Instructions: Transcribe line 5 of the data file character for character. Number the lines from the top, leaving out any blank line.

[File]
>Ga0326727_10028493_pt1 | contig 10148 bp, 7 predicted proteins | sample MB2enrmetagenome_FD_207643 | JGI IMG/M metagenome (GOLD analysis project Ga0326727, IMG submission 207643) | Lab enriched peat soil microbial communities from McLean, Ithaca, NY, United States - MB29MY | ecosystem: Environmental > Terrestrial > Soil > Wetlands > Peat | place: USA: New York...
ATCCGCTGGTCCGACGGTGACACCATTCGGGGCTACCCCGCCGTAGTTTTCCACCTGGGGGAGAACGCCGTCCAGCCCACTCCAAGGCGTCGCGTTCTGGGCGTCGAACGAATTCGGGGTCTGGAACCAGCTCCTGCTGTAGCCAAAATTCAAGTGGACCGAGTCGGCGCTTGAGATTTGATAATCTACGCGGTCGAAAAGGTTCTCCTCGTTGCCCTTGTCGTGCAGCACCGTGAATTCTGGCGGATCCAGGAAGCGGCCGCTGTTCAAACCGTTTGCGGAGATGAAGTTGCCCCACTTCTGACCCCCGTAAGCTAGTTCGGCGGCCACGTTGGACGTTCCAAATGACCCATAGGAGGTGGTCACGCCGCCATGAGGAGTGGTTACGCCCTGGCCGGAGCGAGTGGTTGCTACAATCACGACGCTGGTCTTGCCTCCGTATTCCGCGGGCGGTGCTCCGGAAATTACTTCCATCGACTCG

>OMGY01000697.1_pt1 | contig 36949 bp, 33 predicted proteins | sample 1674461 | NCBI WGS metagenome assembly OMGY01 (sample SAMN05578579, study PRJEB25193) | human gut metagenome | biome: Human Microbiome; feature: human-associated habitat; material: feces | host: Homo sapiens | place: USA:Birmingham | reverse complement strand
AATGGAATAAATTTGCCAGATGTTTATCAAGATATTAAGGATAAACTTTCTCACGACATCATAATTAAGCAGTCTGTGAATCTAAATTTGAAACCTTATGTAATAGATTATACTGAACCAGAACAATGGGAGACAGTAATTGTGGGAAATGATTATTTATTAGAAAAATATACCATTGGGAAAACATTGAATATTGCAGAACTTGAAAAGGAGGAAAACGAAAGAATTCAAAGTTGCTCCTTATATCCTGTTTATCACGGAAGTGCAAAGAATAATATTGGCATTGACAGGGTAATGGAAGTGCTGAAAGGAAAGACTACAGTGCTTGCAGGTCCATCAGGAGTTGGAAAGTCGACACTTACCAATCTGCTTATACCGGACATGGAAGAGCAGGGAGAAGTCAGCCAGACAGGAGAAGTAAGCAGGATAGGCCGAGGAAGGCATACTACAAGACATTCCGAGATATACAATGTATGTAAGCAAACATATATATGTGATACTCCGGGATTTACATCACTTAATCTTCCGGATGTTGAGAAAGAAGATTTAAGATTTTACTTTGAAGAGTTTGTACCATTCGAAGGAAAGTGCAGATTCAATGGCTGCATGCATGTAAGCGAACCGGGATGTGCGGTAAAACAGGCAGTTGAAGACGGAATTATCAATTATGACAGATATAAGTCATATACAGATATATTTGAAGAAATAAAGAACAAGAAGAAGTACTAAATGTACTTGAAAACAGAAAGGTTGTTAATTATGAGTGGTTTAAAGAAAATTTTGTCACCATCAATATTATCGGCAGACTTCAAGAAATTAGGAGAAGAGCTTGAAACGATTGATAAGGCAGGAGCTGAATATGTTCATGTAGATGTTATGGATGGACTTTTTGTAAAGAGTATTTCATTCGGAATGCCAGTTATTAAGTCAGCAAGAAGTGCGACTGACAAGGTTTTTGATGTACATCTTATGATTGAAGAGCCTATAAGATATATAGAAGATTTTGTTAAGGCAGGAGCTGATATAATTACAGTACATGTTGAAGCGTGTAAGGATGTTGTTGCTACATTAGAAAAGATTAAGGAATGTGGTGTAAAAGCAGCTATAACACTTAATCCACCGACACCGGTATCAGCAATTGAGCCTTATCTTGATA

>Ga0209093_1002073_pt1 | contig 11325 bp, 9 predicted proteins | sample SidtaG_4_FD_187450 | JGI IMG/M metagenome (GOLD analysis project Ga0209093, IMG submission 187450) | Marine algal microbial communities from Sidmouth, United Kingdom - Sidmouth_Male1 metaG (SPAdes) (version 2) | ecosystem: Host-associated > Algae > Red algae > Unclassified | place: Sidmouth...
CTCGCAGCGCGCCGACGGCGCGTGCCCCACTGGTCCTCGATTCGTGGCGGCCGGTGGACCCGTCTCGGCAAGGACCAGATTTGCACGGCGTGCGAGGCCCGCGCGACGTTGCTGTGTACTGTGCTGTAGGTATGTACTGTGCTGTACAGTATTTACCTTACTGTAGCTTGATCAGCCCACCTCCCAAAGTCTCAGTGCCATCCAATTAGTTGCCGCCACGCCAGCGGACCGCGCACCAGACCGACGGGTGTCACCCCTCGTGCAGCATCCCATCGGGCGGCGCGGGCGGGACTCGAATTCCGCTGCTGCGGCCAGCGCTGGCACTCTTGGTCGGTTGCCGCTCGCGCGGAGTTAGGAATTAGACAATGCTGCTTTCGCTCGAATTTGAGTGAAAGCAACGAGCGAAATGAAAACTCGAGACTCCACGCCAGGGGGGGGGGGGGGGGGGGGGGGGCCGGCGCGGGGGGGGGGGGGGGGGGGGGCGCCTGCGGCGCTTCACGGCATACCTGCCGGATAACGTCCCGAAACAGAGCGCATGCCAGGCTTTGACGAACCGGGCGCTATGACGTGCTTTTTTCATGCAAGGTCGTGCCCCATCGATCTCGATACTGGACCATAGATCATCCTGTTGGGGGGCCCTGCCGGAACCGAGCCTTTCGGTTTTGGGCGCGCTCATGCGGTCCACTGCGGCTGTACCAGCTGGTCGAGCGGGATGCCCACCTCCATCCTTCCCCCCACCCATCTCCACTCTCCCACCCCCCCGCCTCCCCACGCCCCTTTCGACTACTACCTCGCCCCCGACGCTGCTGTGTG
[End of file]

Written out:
>Ga0209093_1002073_pt1 | contig 11325 bp, 9 predicted proteins | sample SidtaG_4_FD_187450 | JGI IMG/M metagenome (GOLD analysis project Ga0209093, IMG submission 187450) | Marine algal microbial communities from Sidmouth, United Kingdom - Sidmouth_Male1 metaG (SPAdes) (version 2) | ecosystem: Host-associated > Algae > Red algae > Unclassified | place: Sidmouth...